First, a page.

Updated: Jan 30
A good sharp knife is a cook’s best friend. It will help you to work with precision, and quickly. A dull knife conspires against you and slows you down.
And here is another reason for keeping that knife sharp: It makes your food taste better (and look better, too).
Fresh herbs will release more of their aromatic oils beneath a knife’s sharp blade. A tomato slice or wedge, instead of looking trod upon, will retain its luscious juices with elegance. Carefully hand-cut onions are easier to brown because they stay drier than onions that have been bludgeoned into slices. (A blunt instrument smashes cells, which causes moisture to accumulate, whereas a sharp blade glides through with ease.)
Steak tartare has superior texture and flavor if you use a sharp knife instead of a meat grinder. Instead of being sadly hacksawed, a roasted bird or loin of pork is a delight to carve. A good knife doesn’t have to be expensive (and an expensive knife is useless if it isn’t sharp). You really need only a few knives anyway: a paring knife, an all-purpose vegetable knife, a long so-called chef’s knife. A proper serrated bread knife helps enormously, and not just for bread. And though it is not a knife per se, a sharp swivel-type vegetable peeler is essential.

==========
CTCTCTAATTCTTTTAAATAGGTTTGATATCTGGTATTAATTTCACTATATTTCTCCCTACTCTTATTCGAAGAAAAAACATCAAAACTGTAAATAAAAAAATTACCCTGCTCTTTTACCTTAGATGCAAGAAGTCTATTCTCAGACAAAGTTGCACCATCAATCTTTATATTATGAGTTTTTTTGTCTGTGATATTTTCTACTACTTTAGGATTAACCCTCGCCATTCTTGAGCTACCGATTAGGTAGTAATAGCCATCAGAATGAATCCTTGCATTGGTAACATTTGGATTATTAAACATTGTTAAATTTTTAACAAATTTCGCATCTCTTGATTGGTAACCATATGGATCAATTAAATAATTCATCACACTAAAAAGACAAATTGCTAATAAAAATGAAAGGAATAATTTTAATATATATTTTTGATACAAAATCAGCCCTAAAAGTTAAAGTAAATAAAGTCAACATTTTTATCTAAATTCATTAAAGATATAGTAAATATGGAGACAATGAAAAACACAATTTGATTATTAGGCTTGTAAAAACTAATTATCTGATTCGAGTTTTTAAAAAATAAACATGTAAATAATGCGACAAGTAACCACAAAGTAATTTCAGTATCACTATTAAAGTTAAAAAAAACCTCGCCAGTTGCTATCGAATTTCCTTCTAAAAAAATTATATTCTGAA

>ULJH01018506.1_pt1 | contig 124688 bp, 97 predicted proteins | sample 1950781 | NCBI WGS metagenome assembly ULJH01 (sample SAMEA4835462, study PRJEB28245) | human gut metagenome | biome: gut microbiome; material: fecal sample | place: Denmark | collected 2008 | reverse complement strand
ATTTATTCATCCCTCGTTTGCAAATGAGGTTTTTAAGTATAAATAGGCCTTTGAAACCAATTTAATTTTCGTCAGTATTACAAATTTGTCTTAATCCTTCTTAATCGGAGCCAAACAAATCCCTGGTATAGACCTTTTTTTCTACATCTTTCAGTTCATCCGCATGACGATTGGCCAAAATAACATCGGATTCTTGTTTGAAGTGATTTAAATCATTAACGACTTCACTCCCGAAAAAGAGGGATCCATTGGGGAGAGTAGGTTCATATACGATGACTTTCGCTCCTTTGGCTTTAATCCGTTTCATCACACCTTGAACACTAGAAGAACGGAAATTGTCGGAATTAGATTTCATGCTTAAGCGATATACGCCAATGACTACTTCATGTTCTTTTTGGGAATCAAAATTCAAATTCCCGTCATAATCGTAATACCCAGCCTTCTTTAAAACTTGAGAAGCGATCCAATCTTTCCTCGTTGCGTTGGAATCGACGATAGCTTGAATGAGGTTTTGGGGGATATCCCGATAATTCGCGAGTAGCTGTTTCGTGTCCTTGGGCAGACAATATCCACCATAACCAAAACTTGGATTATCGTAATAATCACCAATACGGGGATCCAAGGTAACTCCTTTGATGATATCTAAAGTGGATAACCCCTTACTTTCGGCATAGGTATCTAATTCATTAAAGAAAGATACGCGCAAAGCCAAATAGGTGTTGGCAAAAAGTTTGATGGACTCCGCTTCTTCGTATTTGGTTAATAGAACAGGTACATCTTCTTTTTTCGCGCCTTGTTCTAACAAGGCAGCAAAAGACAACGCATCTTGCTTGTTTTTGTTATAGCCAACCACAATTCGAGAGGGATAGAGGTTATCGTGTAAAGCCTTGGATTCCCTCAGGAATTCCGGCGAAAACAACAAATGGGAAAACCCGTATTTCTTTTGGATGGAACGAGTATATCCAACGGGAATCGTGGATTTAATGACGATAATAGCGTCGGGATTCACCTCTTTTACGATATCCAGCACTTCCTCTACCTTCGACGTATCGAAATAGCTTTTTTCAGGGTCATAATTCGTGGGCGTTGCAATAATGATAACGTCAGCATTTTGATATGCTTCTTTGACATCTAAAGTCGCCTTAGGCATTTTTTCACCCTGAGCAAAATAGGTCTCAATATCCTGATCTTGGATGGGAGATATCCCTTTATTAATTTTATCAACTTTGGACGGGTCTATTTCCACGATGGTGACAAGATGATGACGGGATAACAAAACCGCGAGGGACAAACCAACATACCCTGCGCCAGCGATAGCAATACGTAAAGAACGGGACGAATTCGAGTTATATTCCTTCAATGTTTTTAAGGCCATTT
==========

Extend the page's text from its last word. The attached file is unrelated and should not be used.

The knife I find most useful is a vegetable knife, with a blade about 2 inches wide and 7 to 8 inches long. I prefer a square-edged Japanese-style, but a European style with a pointed end is fine too. This type of knife does everything: slice, dice, chop, mince.